Italy TravelWhy Bread in Tuscany Doesn’t Have Salt

Why Bread in Tuscany Doesn’t Have Salt
Published on Monday, December 19, 2011 by

One of the great joys of eating in Italy is munching on fresh Italian bread. Yet when you bite into your first piece of while visiting Tuscany (and also much of Umbria), you might be surprised at what is missing. It might take a moment to realize that there’s no salt! This type of bread is called pane toscano.  So how did the Tuscans miss this key ingredient that you will find in breads in other Italian destinations?

The most popular historic theory for the lack of salt in Tuscan bread is that age-old social menace: taxes! In the 12th century, Pisa – an independent republic – controlled access to the sea and in a bid to extort more money from the Florentines, raised taxes on salt. The people of Florence wouldn’t bite (no pun intended) and local bakers began making bread without salt.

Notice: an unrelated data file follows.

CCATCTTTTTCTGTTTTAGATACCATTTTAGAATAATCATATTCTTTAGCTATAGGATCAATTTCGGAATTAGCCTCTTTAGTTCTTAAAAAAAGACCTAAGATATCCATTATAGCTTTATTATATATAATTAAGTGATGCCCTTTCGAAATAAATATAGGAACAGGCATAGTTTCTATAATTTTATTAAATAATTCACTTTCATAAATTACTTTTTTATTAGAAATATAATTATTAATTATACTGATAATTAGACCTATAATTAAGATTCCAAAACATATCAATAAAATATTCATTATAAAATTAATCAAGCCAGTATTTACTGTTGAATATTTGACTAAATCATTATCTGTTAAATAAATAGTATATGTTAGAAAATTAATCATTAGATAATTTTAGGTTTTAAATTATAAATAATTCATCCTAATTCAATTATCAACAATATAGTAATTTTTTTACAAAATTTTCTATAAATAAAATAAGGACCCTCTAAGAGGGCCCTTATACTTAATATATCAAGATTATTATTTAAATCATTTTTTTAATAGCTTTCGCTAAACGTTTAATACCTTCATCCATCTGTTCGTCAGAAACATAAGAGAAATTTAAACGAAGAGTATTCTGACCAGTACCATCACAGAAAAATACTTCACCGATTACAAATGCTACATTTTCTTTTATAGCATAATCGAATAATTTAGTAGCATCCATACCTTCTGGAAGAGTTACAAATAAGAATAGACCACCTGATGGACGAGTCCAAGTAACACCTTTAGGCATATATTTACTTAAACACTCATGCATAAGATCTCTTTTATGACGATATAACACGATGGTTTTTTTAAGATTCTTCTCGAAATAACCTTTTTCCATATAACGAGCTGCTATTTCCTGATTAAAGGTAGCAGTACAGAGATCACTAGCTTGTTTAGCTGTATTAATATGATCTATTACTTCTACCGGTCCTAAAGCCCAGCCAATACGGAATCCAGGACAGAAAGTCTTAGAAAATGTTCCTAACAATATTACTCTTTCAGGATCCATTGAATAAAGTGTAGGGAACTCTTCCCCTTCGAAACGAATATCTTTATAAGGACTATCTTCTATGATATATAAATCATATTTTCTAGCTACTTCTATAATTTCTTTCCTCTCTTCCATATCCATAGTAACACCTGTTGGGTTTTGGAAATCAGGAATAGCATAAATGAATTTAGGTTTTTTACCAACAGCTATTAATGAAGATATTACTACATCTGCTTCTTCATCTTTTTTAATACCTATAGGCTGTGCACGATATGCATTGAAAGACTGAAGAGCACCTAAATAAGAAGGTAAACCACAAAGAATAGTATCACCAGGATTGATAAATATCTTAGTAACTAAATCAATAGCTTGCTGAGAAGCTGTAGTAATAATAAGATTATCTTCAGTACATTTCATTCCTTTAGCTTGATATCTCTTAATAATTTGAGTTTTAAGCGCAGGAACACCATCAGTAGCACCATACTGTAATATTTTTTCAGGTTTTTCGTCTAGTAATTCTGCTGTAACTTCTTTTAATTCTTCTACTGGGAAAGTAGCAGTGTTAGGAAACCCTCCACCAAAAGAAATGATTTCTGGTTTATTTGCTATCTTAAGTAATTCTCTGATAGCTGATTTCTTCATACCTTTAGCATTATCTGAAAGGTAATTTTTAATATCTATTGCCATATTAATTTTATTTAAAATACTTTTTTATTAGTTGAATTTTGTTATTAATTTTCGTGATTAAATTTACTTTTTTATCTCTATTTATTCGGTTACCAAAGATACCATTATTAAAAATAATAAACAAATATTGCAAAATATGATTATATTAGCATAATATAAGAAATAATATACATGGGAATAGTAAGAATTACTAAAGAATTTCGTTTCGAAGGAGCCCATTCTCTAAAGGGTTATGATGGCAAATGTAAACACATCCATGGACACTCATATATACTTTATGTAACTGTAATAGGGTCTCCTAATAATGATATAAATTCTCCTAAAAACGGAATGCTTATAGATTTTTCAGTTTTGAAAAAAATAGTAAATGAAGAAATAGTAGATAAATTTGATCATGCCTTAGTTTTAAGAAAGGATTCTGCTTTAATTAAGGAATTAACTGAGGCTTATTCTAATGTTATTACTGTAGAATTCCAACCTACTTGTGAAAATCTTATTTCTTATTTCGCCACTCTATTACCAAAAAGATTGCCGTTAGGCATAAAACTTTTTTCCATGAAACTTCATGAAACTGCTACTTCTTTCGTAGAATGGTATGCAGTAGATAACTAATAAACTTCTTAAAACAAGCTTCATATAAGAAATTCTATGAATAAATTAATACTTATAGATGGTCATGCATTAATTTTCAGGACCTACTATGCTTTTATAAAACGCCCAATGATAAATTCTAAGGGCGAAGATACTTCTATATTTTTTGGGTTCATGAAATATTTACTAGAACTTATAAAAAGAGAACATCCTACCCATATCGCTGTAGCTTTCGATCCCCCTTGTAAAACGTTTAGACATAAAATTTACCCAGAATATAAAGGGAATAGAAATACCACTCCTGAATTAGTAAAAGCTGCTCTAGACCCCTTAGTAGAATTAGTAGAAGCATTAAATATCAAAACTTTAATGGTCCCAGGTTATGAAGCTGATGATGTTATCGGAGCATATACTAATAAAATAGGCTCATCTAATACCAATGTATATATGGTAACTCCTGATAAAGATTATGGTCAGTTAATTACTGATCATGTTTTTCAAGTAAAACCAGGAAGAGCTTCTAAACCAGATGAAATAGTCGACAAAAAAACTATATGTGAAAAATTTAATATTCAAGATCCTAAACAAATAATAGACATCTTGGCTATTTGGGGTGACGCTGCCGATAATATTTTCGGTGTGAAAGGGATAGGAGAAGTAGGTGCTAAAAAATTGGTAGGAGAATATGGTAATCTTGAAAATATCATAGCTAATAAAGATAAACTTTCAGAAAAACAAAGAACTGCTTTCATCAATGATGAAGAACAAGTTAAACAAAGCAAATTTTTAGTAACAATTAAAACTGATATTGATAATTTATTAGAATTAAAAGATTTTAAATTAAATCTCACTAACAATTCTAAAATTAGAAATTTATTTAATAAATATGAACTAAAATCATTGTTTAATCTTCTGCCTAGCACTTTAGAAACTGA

Another theory is that food in Tuscany has always been flavorful from the salty meats to the spicy sauces to the bite-yPecorino and powerful olive oil — and the bread was developed as a complement to these strong flavors. No matter what the reason is, Tuscan bread has been salt-less for many centuries and won’t be changing anytime soon.

By Kathy McCabe

Planning a trip to Tuscany? Perillo Tours has been leading group trips throughout Italy since 1945 and can custom design an independent itinerary for your dream Italy vacation!

Taking your first trip to Italy? Learn everything you need to know when you get your FREE copy of The First Timer’s Guide to Italy by contributor Kathy McCabe.

Photo by fugzu,

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